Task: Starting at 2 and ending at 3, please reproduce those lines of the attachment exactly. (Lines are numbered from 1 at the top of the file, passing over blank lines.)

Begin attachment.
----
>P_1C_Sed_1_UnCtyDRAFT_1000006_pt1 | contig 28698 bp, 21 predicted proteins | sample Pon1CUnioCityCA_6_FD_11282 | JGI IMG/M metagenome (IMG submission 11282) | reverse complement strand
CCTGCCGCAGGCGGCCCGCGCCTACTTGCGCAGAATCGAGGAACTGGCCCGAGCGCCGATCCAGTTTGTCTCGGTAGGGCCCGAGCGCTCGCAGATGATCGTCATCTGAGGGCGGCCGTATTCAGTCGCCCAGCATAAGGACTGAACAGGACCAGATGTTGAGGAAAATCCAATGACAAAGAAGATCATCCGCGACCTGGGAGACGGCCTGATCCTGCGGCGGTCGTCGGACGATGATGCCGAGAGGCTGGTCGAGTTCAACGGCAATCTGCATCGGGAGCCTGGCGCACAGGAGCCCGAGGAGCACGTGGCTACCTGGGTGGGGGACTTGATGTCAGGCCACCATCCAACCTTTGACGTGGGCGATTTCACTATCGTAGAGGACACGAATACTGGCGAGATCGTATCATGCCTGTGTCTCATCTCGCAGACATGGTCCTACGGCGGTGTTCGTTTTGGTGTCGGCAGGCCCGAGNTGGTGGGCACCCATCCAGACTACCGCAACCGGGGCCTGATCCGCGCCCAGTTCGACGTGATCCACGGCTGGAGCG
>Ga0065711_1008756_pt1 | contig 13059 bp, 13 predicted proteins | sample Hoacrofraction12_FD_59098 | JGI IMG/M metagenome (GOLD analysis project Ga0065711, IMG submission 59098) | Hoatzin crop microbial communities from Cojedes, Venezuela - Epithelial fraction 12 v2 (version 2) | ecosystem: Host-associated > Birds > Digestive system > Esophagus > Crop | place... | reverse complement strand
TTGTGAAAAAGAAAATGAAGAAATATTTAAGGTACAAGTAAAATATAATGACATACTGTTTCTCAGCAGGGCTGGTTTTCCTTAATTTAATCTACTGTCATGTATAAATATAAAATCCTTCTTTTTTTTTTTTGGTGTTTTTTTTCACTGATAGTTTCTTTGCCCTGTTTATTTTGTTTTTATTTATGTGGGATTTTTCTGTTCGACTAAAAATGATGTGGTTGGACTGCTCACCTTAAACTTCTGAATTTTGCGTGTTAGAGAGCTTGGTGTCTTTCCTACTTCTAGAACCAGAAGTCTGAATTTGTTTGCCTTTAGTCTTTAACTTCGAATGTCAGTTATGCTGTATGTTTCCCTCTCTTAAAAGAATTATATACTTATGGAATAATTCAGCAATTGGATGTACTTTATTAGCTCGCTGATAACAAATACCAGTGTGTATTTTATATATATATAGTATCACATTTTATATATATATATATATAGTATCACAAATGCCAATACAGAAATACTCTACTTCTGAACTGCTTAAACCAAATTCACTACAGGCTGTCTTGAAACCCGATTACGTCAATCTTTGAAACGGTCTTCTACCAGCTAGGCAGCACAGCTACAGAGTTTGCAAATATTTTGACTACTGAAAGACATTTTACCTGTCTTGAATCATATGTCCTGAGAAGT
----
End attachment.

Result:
CCTGCCGCAGGCGGCCCGCGCCTACTTGCGCAGAATCGAGGAACTGGCCCGAGCGCCGATCCAGTTTGTCTCGGTAGGGCCCGAGCGCTCGCAGATGATCGTCATCTGAGGGCGGCCGTATTCAGTCGCCCAGCATAAGGACTGAACAGGACCAGATGTTGAGGAAAATCCAATGACAAAGAAGATCATCCGCGACCTGGGAGACGGCCTGATCCTGCGGCGGTCGTCGGACGATGATGCCGAGAGGCTGGTCGAGTTCAACGGCAATCTGCATCGGGAGCCTGGCGCACAGGAGCCCGAGGAGCACGTGGCTACCTGGGTGGGGGACTTGATGTCAGGCCACCATCCAACCTTTGACGTGGGCGATTTCACTATCGTAGAGGACACGAATACTGGCGAGATCGTATCATGCCTGTGTCTCATCTCGCAGACATGGTCCTACGGCGGTGTTCGTTTTGGTGTCGGCAGGCCCGAGNTGGTGGGCACCCATCCAGACTACCGCAACCGGGGCCTGATCCGCGCCCAGTTCGACGTGATCCACGGCTGGAGCG
>Ga0065711_1008756_pt1 | contig 13059 bp, 13 predicted proteins | sample Hoacrofraction12_FD_59098 | JGI IMG/M metagenome (GOLD analysis project Ga0065711, IMG submission 59098) | Hoatzin crop microbial communities from Cojedes, Venezuela - Epithelial fraction 12 v2 (version 2) | ecosystem: Host-associated > Birds > Digestive system > Esophagus > Crop | place... | reverse complement strand